Shortly after her daughter was born, a woman noticed a lump on the infant’s buttock. The mother allegedly discussed the lump with her daughter’s physician at various checkups. The physician documented the lump in the daughter’s chart at her one-year appointment and referred her to a pediatrician, who referred her to a pediatric surgeon because she was concerned that the lump could be a malignant tumor. Shortly thereafter a pediatric oncologist diagnosed the daughter with alveolar rhabdomyosarcoma (ARS), a rare and aggressive childhood cancer. The pediatric oncologist concluded that the daughter’s cancer was at stage IV and had metastasized.
Following this diagnosis, the daughter began an intense regimen of chemotherapy, followed by surgery and a type of radiation therapy known as “brachytherapy,” which involves the surgical insertion of rods that contain radioactive beads. The physicians who performed the surgery removing the tumor agreed that the daughter had ARS, but diagnosed the cancer at stage III.
Shortly before her second birthday, her parents sued the daughter’s physician and the physician’s practice group on their daughter’s behalf. They alleged that the defendants negligently failed to timely diagnose their daughter's cancer or refer her to a specialist for diagnosis and treatment. They alleged that her cancer would have been curable if it had been timely diagnosed, but now her cancer most likely is fatal. They claimed that the defendants' negligence caused their daughter to suffer permanent and/or fatal bodily injury. They claimed that their daughter had incurred and will incur in the future, medical and other related expenses, pain, disability and disfigurement and the appellants' negligence caused their daughter to suffer loss of enjoyment of life and diminution of her earning capacity.
In support of their medical malpractice action, the plaintiffs presented the expert opinion of a pediatric hematology and oncology physician on causation. The expert concluded that the physician's failure to diagnose the daughter's cancer resulted in a delay in treatment that made it probable that she will not survive her cancer.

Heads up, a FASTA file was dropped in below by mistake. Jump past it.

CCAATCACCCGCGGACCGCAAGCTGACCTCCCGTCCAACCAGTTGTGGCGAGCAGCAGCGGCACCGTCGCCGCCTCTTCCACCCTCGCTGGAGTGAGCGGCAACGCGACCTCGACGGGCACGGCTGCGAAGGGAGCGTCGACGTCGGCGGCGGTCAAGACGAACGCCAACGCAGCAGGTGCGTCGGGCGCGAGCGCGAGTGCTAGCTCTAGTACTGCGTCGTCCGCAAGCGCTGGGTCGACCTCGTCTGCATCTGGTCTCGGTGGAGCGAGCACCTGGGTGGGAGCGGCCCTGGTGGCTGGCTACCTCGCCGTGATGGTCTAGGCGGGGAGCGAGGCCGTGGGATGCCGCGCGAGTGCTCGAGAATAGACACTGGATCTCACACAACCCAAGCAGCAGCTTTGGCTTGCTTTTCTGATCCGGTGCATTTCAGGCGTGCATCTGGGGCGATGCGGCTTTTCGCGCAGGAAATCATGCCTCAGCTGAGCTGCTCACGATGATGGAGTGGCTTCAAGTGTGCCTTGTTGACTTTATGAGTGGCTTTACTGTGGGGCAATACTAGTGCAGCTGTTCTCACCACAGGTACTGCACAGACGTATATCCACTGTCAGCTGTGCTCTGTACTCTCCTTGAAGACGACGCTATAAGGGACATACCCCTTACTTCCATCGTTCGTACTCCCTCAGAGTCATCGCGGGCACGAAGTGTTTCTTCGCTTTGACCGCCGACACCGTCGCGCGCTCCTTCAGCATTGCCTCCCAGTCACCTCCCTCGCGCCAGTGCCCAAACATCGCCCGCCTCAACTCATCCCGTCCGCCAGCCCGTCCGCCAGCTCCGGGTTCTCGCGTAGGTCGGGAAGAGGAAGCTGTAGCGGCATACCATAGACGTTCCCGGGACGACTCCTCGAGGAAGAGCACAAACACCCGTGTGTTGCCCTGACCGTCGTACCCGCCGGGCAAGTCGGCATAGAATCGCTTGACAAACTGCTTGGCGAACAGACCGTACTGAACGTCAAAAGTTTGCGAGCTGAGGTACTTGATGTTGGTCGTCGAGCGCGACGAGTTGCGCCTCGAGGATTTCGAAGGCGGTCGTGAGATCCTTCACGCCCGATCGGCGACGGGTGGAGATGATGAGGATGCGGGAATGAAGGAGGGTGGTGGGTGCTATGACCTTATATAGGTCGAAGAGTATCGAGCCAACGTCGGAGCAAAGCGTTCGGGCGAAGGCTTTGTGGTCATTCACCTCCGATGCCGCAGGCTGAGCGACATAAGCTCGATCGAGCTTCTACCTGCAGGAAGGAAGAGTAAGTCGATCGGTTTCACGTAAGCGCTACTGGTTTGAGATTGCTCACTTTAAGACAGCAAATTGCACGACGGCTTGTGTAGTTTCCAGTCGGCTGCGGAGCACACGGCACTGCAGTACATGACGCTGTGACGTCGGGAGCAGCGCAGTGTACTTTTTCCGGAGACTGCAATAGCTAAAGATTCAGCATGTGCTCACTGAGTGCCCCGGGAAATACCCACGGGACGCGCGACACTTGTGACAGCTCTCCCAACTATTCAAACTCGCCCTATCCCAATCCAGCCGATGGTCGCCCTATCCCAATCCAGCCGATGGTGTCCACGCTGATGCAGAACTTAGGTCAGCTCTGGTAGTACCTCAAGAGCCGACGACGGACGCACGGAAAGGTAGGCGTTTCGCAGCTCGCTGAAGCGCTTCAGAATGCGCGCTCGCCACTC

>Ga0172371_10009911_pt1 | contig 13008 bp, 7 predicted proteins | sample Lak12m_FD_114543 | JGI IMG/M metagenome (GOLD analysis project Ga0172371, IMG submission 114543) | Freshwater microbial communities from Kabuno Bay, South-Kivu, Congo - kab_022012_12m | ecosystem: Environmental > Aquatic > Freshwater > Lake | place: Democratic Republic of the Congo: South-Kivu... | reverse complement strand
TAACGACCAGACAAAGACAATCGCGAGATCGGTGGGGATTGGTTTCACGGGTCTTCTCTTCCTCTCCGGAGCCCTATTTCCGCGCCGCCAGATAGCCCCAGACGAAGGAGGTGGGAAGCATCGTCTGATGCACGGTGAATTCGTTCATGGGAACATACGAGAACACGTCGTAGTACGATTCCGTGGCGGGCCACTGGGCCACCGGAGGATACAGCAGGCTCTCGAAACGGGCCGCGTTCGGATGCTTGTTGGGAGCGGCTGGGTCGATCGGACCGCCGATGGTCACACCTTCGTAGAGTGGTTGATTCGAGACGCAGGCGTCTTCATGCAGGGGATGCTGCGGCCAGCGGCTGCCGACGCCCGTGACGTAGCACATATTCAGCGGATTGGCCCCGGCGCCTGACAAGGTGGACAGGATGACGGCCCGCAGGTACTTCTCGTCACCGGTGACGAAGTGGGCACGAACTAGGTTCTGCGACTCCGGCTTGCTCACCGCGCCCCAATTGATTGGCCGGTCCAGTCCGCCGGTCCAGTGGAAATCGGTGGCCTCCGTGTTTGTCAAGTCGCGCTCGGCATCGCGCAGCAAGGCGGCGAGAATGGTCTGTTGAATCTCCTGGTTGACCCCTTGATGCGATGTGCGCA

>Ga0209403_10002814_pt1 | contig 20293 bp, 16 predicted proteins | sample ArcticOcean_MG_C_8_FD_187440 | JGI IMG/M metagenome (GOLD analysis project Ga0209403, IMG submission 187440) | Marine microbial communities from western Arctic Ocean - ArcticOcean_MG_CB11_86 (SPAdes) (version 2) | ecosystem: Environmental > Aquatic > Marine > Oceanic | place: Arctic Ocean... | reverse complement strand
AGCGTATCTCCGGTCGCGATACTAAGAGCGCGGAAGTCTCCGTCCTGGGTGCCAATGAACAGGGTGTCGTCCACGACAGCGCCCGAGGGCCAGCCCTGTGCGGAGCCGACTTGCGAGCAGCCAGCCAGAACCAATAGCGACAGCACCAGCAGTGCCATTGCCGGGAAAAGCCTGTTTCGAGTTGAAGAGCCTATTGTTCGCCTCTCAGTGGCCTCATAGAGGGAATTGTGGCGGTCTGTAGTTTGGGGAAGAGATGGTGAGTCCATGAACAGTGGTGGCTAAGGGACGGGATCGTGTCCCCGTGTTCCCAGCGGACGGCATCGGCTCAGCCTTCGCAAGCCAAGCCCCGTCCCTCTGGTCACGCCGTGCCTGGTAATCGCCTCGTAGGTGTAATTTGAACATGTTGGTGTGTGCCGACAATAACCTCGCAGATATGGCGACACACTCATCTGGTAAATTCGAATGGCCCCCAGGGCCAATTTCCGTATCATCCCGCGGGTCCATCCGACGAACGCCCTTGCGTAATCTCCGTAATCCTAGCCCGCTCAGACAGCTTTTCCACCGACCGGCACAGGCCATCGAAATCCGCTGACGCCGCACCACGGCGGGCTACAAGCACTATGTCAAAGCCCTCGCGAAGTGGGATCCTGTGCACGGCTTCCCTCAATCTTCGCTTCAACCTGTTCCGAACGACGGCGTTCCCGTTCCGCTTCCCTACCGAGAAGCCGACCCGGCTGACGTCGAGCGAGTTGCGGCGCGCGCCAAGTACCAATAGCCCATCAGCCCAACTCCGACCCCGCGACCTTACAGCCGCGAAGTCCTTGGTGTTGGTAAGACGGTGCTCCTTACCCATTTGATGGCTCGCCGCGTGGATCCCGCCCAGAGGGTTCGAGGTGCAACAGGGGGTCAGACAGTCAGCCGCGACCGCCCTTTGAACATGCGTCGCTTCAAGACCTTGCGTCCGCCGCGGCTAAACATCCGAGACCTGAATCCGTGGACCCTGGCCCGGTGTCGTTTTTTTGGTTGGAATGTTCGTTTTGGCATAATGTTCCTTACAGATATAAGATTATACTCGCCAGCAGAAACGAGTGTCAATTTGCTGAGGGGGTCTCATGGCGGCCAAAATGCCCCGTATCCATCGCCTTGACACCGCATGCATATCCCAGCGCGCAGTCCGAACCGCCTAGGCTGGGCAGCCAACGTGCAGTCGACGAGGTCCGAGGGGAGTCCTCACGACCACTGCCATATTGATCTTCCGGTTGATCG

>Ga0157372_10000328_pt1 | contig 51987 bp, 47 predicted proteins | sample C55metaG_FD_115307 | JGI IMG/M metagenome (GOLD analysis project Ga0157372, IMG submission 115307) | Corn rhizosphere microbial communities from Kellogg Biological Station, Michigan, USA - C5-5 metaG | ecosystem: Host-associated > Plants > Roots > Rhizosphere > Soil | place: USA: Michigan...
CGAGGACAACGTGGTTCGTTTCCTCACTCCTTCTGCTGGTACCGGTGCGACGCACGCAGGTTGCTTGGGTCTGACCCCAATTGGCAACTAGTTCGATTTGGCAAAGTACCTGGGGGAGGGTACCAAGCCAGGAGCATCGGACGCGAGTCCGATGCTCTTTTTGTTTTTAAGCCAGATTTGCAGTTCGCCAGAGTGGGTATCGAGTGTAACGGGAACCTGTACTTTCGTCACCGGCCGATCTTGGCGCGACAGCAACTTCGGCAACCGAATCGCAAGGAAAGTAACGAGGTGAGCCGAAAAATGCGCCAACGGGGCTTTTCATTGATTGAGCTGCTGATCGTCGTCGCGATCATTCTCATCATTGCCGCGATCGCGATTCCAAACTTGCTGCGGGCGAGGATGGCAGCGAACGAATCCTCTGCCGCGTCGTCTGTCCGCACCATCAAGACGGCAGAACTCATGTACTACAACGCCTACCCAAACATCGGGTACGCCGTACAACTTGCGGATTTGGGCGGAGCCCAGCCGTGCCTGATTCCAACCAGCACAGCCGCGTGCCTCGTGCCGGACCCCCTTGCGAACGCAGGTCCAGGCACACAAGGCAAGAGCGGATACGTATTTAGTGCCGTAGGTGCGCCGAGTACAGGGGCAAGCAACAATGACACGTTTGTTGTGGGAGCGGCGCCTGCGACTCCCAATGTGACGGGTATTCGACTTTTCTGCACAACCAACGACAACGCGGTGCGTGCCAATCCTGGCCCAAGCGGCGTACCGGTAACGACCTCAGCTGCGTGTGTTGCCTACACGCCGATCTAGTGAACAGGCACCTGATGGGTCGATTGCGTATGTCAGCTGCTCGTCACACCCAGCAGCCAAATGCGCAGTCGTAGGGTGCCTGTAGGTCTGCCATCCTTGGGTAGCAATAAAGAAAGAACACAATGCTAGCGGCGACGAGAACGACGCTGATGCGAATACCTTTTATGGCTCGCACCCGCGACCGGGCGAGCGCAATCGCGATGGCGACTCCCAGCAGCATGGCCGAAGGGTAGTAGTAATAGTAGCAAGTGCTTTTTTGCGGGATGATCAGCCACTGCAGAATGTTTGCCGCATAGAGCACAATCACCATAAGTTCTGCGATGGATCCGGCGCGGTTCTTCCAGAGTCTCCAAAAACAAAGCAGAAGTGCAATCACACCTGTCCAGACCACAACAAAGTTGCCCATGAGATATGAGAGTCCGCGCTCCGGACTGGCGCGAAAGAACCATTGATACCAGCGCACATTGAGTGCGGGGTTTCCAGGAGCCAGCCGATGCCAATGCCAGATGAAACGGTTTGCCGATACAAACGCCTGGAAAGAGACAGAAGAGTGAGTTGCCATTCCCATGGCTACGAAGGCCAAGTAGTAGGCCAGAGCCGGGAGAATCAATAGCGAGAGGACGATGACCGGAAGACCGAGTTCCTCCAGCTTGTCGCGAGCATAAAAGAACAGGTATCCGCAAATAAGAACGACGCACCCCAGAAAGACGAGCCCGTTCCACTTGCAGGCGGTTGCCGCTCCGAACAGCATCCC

The district court ruled that the plaintiffs could not recover any general or special damages for past medical expenses. The plaintiffs conceded that the daughter would have received essentially the same treatments—chemotherapy, surgery, and radiation—even in the absence of the defendants' negligence. Following the ruling, the plaintiffs continued to seek damages for future medical expenses and the additional pain and suffering that the daughter will experience because of those future treatments.
The district court granted summary judgment in favor of the defendants. The court concluded that the claim for reduced life expectancy and increased risk of recurrence was essentially a claim for loss of chance of life that was foreclosed by Minnesota's prior case law pertaining to the “loss of chance” doctrine. The district court also dismissed the claim for medical expenses based on the cancer's recurrence, concluding that the plaintiffs failed to present sufficient expert testimony showing that it was more probable than not that the defendants’ alleged negligence was the cause of the damages, as opposed to the chance of recurrence already present absent the alleged negligence. The Minnesota Court of Appeals reversed.
The Supreme Court of Minnesota affirmed holding that Minnesota law permits recovery for loss of chance of recovery or survival in a medical malpractice action. Thus, the court held that the district court erred when it dismissed the medical malpractice action on the ground that the plaintiffs' claim was prohibited under Minnesota law.